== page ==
According to CNN’s publication of the 2010 Midterm Election exit polls, 31 percent of gay, lesbian, and bisexual voters chose Republican candidates. GOProud, a political advocacy group that represents gay conservatives, recognizes the wrong-headedness of the assumption that non-heterosexual Americans vote liberal. GOProud’s recent co-sponsorship of the annual Conservative Political Action Conference last month introduced some diehard conservatives to a reality check—gay conservatives deserve a seat at the political table.
GOProud carves out a unique structural hole in both the conservative and gay political worlds. Christopher R. Barron and Jimmy LaSalvia, who both have held Log Cabin Republican directorships, founded GOProud in 2009 after arguing that Log Cabin Republican interests were too narrow and played handmaiden to liberal activists. GOProud ensures that gay conservatives have a seat at the table beyond representing LGBTQ rights, though some have criticized the organization for being too conservative. Indeed, unlike the Log Cabin Republicans, GOProud believes that state-level voters should decide marriage policy and argued that the Employment Non-Discrimination Act, which aims to protect non-heterosexual Americans, usurps state rights.
But rather than welcome a new addition to the conservative family, a small handful of conservative organizations pulled out of CPAC partly due to the inclusion of GOProud.
Traditional organizations justifiably maintain that the public purpose of marriage is to connect every child to a father and a mother and that marriage is inherently conjugal. But given their recent history, it is ironic that the very same traditional marriage advocates who have recently been marginalized in the public sphere sought to do the same to gay conservatives on conservative home turf.
It should first be mentioned that there is more behind these groups’ “boycott” of CPAC than the term would initially suggest. Contrary to popular reports, the Family Research Council effectively pulled out of CPAC a few years ago. The Heritage Foundation has been increasingly concerned about CPAC’s libertarian influences on social and defense issues. To complicate a delicate state of affairs, GOProud co-founder Christopher R. Barron called CPAC sponsor and American Conservative Union Foundation Chairman Cleta Mitchell “a nasty bigot,” among other unflattering comments.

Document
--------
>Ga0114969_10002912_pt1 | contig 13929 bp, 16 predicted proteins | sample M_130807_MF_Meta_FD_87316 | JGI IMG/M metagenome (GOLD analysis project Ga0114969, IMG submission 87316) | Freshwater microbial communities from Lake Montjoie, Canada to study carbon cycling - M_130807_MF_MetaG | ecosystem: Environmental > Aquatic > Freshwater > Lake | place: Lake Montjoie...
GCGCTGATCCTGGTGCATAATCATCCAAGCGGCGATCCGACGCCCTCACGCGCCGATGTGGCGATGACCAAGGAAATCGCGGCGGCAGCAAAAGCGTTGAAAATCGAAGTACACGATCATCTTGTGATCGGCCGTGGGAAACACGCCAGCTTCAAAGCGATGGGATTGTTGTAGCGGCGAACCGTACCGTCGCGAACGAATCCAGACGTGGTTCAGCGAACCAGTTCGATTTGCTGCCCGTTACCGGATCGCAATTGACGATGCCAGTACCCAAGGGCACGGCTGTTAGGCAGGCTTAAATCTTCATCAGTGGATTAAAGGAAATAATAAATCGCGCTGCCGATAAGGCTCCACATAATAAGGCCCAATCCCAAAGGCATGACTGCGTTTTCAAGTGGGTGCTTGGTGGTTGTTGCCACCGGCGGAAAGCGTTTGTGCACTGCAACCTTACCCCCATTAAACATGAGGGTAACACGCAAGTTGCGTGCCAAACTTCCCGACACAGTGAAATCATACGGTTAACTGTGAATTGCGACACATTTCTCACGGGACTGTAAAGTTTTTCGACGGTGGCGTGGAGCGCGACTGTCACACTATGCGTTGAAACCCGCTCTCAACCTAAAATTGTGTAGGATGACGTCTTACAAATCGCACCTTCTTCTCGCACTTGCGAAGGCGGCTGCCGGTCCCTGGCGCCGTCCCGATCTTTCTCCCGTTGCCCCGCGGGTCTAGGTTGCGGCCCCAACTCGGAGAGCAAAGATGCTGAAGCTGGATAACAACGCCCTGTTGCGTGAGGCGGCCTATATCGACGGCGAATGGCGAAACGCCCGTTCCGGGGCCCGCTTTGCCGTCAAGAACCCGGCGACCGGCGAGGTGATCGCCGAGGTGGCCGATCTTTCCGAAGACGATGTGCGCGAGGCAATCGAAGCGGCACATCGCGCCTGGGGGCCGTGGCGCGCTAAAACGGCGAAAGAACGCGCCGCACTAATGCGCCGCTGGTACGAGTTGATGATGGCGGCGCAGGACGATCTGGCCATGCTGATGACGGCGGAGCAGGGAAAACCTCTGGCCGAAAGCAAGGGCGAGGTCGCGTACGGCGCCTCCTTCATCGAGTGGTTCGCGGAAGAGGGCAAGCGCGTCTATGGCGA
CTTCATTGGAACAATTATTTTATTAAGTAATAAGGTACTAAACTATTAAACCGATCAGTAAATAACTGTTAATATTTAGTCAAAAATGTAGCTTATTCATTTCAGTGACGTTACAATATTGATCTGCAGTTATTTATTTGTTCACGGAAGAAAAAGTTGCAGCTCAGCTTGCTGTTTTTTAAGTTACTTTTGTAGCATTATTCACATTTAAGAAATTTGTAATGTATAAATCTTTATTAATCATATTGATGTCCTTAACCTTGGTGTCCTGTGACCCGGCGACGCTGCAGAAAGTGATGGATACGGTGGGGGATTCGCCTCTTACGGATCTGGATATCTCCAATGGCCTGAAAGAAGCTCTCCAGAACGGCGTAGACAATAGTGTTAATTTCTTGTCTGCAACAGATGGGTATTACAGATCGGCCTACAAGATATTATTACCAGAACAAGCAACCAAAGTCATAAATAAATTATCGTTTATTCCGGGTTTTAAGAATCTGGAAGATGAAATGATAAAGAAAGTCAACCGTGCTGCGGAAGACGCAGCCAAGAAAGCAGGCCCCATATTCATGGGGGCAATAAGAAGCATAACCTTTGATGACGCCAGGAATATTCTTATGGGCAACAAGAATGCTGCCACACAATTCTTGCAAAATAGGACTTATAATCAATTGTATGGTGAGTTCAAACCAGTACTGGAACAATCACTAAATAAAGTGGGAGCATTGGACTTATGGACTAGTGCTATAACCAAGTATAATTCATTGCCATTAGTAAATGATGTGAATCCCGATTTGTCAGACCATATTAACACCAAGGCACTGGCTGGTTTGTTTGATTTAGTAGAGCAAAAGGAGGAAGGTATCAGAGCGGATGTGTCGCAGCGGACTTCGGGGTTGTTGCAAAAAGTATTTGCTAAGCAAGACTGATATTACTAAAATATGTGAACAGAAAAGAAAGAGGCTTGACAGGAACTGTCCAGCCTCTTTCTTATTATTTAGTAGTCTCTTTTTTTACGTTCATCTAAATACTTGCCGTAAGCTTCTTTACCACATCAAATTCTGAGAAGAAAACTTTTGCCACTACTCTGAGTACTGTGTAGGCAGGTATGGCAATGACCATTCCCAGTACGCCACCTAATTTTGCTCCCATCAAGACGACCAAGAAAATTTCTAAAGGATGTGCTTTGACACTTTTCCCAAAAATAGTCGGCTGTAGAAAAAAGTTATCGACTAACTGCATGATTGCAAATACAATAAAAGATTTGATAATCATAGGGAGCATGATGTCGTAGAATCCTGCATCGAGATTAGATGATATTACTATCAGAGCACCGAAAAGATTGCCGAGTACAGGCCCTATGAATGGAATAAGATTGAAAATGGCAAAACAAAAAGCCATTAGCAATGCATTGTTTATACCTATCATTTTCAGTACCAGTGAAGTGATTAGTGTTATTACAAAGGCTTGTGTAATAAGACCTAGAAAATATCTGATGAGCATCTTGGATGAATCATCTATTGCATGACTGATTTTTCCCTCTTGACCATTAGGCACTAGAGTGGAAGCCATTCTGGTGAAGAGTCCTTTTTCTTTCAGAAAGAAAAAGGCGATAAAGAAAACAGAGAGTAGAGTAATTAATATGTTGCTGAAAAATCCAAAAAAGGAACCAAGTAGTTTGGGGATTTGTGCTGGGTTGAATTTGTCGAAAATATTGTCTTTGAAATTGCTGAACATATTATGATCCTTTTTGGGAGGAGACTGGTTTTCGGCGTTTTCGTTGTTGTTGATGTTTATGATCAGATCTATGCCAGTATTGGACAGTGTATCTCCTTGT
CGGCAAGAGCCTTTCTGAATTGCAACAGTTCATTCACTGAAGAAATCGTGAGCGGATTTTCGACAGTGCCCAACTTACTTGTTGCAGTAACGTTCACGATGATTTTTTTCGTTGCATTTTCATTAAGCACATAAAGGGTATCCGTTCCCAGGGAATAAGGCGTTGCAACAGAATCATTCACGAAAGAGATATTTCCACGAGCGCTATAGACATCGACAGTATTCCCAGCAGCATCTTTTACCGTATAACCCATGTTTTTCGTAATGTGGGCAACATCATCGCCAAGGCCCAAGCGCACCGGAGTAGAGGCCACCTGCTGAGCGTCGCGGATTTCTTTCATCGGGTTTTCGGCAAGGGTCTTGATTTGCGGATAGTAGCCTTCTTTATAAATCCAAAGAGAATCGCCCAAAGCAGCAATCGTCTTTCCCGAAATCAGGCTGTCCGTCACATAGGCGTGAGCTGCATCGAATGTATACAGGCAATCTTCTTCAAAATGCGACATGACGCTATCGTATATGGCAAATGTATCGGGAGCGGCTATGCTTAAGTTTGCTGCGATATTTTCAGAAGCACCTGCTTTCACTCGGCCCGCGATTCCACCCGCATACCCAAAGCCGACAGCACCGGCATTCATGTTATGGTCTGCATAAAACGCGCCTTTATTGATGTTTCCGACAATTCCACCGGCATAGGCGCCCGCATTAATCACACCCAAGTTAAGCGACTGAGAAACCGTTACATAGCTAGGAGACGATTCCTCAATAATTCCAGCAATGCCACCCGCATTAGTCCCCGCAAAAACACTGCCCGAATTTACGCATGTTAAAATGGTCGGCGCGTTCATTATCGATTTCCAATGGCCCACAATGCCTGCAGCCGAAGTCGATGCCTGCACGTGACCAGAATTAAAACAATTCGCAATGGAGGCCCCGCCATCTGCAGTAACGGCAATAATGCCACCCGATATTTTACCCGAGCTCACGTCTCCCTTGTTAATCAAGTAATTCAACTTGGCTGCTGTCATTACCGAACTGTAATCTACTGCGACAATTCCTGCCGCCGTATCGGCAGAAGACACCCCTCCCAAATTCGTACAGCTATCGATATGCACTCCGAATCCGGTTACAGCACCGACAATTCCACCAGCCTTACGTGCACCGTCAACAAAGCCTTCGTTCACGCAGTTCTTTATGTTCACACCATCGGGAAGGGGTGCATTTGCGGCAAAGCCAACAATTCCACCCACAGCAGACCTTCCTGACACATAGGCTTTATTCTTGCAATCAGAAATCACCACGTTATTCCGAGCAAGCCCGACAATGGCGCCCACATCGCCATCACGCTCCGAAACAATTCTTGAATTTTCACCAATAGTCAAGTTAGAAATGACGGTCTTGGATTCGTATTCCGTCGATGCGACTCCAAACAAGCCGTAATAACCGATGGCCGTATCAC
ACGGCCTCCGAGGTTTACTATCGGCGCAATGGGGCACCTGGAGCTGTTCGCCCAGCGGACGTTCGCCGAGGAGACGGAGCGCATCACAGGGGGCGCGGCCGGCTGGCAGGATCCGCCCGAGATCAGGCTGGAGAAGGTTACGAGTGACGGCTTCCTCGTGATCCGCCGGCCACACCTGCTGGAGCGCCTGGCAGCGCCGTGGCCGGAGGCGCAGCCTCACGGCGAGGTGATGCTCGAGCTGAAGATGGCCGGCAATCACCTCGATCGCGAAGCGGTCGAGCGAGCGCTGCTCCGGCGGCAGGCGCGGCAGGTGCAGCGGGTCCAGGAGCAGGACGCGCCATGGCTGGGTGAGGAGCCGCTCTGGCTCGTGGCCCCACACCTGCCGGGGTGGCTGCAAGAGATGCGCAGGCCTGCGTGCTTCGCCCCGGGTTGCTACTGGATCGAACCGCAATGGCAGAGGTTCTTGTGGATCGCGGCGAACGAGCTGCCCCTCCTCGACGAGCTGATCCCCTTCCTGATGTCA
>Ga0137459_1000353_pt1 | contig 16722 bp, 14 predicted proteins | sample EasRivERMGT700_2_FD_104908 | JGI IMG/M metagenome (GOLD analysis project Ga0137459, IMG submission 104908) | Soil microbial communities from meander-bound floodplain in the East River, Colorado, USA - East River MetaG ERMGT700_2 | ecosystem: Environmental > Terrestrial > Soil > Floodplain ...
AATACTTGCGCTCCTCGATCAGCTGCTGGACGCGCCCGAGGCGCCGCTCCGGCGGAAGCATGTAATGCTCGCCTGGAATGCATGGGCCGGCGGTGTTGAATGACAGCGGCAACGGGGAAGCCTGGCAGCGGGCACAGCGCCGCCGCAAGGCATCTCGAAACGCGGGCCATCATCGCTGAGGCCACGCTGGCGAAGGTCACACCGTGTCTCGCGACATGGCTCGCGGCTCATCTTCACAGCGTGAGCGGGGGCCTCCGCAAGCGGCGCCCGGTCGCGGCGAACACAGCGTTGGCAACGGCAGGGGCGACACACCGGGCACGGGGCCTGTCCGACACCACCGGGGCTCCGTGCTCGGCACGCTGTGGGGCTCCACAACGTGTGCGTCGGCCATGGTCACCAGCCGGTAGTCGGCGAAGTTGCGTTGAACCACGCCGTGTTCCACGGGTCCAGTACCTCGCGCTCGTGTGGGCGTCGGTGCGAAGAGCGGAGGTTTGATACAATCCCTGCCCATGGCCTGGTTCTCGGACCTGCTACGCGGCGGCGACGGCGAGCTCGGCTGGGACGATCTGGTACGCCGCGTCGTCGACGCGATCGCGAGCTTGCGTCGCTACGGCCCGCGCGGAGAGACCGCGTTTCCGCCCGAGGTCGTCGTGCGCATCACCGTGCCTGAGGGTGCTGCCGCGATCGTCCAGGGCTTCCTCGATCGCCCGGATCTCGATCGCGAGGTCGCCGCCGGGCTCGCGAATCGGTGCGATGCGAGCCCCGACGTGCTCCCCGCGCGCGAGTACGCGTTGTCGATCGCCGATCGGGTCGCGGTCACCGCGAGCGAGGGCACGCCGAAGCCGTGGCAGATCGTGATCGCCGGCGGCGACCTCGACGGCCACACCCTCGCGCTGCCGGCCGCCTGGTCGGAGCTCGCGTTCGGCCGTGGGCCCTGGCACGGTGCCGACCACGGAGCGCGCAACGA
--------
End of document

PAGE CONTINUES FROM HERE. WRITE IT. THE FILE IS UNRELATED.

But it is precisely the language of bigotry that should compel traditionalists to welcome GOProud (and Log Cabin Republicans, for that matter). In a heartfelt moment, the two camps might even feel a fair bit of camaraderie–both face remarkable pressure in the public sphere. Boycotting CPAC due to the presence of gay conservatives is akin to what traditionalists accuse liberal progressives of doing—censoring public discourse under the guise of virtue.
Traditionalists observe that some gay marriage advocates have attempted to marginalize opponents instead of participating in a public debate based on good will and intellectual integrity. The Southern Poverty Law Center’s unreasonable declaration that the Family Research Council is a hate group is one example of marginalization. Simplistically labeling traditionalists as mere hateful religionists asserts that they have no claim to reason. Constant recourse to the words “homophobic” and “hateful” is a symbolic attempt to silence those who oppose gay marriage. Homophobia certainly exists. But calling anyone who does not support gay marriage homophobic or hateful is an intimidation tactic; it is not a strategy for rational understanding.
As scholars, we are compelled to resist the proclivity to categorize all that we disagree with under a powerful, misleading, and discussion-halting word. Intimidation rarely works when used against an impassioned, good-willed people, and rightly so. But people use it nonetheless. At CPAC, the traditionalist boycotts essentially attempted to edge GOProud out of the conversation. Similarly, intimidation is a tactic wielded against traditional marriage supporters not so infrequently on Harvard’s own campus.
Democracy does not demand that we silence our opinions or our labels; vehement debate is the hallmark of democracy. But the language of bigotry and accusations that the other side is “hateful” is not vehement debate. It is not debate at all; it is opprobrium. Instead of adopting intimidation tactics, traditionalists should put down their pamphlets and set up GOProud’s booth (and then lend a hand to those at the National Organization for Marriage). Traditionalists have come under much duress in the public sphere and would do well to fiercely defend candid public discourse.
Whether we are traditionalists or progressives, we have the sincerest duty to seek out diversity of opinion and respect other’s beliefs. We should not taint our own beliefs under the gavel of intimidation. The contest of values is real and significant, and the stakes are high. But the contest of values can only be won where both sides are fairly represented, be it in Harvard Yard or at conservative gatherings. True scholars do not attempt to silence the opposition but rather to listen actively with graciousness—and mindful wariness. In the words of G.K. Chesterton, "It is not bigotry to be certain we are right; but it is bigotry to be unable to imagine how we might possibly have gone wrong."
Rachel L. Wagley ’11 is a sociology concentrator in Quincy house. Her column appears on alternate Mondays.